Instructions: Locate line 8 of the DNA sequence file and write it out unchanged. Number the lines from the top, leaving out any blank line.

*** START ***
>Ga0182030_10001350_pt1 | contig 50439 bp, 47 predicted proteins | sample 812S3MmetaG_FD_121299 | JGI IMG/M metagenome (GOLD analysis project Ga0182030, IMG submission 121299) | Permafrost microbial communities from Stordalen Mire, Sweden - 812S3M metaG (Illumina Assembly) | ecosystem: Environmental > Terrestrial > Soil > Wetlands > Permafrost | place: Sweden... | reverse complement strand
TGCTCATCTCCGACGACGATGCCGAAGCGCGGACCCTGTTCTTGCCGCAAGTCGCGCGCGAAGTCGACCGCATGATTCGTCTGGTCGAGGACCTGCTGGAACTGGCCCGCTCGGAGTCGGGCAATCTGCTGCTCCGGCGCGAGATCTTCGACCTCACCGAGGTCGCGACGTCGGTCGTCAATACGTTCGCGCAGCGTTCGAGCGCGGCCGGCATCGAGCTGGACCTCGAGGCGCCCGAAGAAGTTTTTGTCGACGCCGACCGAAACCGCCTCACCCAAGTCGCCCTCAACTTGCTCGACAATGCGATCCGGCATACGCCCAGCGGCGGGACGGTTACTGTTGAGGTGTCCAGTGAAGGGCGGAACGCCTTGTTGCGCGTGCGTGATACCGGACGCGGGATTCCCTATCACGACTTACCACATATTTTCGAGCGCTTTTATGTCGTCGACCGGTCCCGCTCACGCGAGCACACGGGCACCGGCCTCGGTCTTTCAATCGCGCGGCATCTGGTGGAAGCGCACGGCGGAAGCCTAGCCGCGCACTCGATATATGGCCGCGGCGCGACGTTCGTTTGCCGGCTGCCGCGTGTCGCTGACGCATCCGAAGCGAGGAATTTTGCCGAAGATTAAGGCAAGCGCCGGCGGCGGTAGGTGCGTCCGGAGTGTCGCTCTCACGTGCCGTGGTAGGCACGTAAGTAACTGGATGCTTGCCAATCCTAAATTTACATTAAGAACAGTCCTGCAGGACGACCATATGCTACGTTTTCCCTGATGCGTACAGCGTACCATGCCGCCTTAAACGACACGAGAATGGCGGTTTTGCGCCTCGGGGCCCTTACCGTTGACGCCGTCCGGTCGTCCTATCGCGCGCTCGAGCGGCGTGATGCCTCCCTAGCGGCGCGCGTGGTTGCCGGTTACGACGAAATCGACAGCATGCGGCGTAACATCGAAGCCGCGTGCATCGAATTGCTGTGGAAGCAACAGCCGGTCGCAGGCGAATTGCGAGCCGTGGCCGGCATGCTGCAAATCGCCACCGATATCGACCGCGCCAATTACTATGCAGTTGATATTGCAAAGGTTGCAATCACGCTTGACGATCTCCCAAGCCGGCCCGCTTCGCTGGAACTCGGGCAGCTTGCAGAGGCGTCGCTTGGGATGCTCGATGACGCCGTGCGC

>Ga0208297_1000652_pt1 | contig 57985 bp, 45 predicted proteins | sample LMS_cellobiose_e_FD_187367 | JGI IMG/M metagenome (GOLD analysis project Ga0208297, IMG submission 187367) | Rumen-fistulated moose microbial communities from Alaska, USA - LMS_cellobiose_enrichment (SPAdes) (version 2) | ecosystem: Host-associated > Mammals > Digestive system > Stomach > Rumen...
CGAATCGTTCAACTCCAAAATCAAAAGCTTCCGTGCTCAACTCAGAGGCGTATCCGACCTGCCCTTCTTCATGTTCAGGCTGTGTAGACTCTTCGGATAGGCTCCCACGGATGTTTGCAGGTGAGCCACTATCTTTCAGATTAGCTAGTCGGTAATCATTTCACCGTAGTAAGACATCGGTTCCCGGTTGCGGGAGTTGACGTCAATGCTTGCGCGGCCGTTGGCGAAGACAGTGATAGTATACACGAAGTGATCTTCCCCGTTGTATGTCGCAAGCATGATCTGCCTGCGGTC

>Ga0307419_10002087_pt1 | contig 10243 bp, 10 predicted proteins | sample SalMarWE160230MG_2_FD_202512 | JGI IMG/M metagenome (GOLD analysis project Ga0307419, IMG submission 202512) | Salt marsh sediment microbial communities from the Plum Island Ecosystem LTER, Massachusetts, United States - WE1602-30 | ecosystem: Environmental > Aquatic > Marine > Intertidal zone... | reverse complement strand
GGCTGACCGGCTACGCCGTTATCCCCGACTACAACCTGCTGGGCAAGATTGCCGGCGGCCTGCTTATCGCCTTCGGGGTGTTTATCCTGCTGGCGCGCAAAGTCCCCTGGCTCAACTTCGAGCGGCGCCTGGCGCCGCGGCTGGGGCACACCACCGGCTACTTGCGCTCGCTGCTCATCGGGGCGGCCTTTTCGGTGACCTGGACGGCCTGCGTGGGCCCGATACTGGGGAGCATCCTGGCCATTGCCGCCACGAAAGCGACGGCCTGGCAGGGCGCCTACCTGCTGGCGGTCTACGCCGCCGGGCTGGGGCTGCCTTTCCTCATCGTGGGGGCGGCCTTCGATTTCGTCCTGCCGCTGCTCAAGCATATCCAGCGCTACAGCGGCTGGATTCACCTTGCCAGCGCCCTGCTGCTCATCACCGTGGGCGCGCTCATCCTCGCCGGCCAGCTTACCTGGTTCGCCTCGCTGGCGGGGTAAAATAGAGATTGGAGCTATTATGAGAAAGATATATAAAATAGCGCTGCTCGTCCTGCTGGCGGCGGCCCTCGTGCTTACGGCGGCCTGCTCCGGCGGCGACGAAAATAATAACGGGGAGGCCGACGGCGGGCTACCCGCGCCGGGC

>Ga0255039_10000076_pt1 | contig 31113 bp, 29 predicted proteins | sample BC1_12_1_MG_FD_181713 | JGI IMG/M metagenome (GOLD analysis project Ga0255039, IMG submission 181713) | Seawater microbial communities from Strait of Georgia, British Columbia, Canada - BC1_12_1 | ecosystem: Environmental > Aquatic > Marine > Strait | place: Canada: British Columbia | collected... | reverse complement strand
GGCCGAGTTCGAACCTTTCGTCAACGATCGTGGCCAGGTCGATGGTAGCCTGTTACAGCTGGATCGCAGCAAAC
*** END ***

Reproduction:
GGCCGAGTTCGAACCTTTCGTCAACGATCGTGGCCAGGTCGATGGTAGCCTGTTACAGCTGGATCGCAGCAAAC